If anyone reads my daily blog, looks at our website, reads our magazines, or scans our email and direct mail letters, you’ll find no claims that we run America’s 3,500 animal shelters, or serve as a granting agency for them—or that any one organization serves this function. Their accusation is a fiction. In fact, I launched this blog two years ago in order to inform people about the depth and breadth of our programs in public policy and enforcement, corporate reforms, education and awareness building, and hands-on care and services for animals (we provided direct-care services to more than 70,000 animals last year). Yes, we do help shelters in myriad ways, and are tremendous advocates for them, but we do much more than that, because someone has to challenge cruelty in other arenas, and especially at the national and international level. And you, our supporters, know exactly what The HSUS does and what we stand for.
CCF and other opponents would love it if we just gave money to shelters. That way, the corporations that fund CCF would have much clearer sailing in conducting their animal exploitation activities. So CCF’s straw man construction is not only a deceit, but also their fondest desire. Right now, we’re their worst nightmare, and we are not going away.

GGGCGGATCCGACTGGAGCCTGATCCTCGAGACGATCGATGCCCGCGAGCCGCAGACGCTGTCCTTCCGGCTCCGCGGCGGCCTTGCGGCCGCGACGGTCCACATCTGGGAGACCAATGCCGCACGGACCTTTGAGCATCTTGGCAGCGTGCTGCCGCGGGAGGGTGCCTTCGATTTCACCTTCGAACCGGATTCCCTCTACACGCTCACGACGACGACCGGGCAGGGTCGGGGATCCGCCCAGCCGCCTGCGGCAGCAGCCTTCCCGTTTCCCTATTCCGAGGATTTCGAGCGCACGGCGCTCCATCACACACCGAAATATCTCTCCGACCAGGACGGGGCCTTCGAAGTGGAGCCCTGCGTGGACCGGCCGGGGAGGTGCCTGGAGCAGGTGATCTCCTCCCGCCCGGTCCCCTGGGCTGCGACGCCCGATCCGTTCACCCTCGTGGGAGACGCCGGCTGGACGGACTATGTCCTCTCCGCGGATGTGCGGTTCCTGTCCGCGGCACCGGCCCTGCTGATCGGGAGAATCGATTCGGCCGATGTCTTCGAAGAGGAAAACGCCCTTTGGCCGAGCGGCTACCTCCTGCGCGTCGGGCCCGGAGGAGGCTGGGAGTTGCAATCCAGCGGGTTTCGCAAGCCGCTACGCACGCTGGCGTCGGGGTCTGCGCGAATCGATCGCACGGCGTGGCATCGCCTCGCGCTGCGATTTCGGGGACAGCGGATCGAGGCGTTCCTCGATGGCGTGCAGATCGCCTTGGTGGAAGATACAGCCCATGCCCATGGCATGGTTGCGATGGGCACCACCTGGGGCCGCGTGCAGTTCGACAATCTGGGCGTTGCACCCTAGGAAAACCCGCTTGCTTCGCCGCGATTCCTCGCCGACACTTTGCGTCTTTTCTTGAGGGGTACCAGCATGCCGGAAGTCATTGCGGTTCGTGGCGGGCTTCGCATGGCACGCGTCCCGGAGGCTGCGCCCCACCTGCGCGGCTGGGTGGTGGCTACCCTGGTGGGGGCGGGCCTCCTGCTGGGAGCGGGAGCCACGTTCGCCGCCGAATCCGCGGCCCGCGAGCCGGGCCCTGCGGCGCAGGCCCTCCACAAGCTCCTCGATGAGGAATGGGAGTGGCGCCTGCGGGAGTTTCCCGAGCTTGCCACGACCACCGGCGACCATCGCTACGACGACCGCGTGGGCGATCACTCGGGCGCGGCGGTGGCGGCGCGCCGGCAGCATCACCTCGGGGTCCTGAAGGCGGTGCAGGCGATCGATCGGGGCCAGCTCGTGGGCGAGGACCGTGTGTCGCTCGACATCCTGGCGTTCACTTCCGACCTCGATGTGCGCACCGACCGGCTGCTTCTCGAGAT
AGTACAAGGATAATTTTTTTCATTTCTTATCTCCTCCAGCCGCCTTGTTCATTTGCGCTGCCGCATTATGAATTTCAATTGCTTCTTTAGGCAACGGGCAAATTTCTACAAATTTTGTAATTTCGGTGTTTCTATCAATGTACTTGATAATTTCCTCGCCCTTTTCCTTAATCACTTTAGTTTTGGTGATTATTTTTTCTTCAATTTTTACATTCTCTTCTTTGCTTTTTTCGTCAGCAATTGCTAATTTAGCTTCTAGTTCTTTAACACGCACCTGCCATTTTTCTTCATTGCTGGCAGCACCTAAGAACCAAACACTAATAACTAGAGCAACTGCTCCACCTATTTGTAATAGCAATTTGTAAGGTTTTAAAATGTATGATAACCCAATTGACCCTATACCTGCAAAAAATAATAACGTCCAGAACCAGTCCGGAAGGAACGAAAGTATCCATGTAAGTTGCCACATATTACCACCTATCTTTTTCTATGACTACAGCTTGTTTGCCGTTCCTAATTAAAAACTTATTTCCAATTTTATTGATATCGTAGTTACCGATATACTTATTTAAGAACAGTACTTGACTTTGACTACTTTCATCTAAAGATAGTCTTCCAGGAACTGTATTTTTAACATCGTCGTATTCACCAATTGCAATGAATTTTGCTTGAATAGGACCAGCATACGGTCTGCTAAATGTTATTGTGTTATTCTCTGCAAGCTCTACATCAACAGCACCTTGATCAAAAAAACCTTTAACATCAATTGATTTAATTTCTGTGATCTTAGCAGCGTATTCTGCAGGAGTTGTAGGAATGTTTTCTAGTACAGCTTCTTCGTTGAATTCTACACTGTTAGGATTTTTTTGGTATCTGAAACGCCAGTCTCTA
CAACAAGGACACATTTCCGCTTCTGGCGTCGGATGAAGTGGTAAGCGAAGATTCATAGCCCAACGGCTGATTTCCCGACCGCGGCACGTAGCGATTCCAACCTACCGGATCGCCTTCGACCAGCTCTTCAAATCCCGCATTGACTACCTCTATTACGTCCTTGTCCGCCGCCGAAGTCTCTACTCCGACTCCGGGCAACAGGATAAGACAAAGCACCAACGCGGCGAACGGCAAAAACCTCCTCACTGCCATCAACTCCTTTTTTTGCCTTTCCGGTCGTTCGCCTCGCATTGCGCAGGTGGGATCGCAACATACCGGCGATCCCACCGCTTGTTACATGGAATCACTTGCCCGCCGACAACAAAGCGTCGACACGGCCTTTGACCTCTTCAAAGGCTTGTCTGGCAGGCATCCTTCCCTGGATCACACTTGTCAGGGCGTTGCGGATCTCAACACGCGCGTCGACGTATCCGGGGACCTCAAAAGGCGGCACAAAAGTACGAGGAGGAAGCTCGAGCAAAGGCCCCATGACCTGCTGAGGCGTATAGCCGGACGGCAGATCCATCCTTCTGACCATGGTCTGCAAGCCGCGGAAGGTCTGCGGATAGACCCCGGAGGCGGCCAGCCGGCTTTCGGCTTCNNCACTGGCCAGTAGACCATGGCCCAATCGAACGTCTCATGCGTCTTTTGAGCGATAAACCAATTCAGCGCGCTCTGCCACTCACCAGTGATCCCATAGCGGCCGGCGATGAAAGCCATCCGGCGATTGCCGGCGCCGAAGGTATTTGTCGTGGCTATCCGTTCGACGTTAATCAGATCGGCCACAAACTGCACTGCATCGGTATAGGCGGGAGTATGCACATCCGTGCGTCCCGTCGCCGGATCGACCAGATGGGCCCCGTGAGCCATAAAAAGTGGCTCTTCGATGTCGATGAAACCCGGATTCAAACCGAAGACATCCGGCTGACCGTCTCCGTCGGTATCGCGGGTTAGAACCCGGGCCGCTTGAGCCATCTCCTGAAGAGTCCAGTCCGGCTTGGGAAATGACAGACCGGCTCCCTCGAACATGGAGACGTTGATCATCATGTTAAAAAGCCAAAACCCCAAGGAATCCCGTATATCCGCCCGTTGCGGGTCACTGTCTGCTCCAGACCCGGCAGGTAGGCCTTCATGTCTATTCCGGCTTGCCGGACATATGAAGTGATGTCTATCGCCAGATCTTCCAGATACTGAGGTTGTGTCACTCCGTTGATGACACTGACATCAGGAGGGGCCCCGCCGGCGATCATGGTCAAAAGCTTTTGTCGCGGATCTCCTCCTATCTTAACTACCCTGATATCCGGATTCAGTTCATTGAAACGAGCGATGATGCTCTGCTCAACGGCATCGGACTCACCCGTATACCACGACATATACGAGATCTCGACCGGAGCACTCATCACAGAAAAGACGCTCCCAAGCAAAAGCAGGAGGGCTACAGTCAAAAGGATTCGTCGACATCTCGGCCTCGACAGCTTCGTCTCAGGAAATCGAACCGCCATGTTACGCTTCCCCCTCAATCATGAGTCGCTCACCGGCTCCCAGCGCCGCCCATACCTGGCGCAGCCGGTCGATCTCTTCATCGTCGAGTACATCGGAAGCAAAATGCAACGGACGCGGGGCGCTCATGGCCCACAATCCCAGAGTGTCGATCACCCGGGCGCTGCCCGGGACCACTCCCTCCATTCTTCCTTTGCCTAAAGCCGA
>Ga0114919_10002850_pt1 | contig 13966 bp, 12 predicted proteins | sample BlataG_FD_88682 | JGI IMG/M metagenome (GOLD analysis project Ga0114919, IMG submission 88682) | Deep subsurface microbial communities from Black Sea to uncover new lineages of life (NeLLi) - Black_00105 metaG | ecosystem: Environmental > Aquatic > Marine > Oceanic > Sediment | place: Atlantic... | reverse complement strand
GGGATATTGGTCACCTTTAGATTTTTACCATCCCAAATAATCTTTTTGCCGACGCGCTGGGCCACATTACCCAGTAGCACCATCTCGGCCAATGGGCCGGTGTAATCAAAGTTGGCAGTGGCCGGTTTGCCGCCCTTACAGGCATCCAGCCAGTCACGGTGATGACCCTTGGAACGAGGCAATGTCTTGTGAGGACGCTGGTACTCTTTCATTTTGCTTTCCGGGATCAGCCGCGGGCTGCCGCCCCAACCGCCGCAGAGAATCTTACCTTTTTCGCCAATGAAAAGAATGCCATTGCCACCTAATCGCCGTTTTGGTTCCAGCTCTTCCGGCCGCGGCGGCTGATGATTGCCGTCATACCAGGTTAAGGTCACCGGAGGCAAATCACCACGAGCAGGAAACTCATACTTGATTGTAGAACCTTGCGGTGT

© The HSUS/Petros
Promoting adoption is one of many priorities.
In the United States, there are 3.7 million dogs and cats euthanized at public and private shelters every year—at least 3 million of them thought to be healthy or treatable and suitable for adoption. That’s a tragedy, and we as a nation must do better when it comes to caring for our companion animals. The HSUS is conducting major national campaigns against puppy mills and dogfighting as part of the answer. We’re launching, with the Ad Council and Maddie’s Fund, a multi-million dollar Shelter Pet Project in July to drive shelter adoptions with the goal of ending euthanasia. We’ve also launched our “After Katrina Project” in the Gulf Coast to drive spaying and neutering, with the hope that the execution of a research-driven, professional marketing effort can move the needle on this problem, succeed in achieving widespread sterilization of dogs and cats, and then allow us to export this plan to other parts of the country. It is our firm ambition and plan to drive euthanasia rates of healthy and treatable animals to levels approaching zero.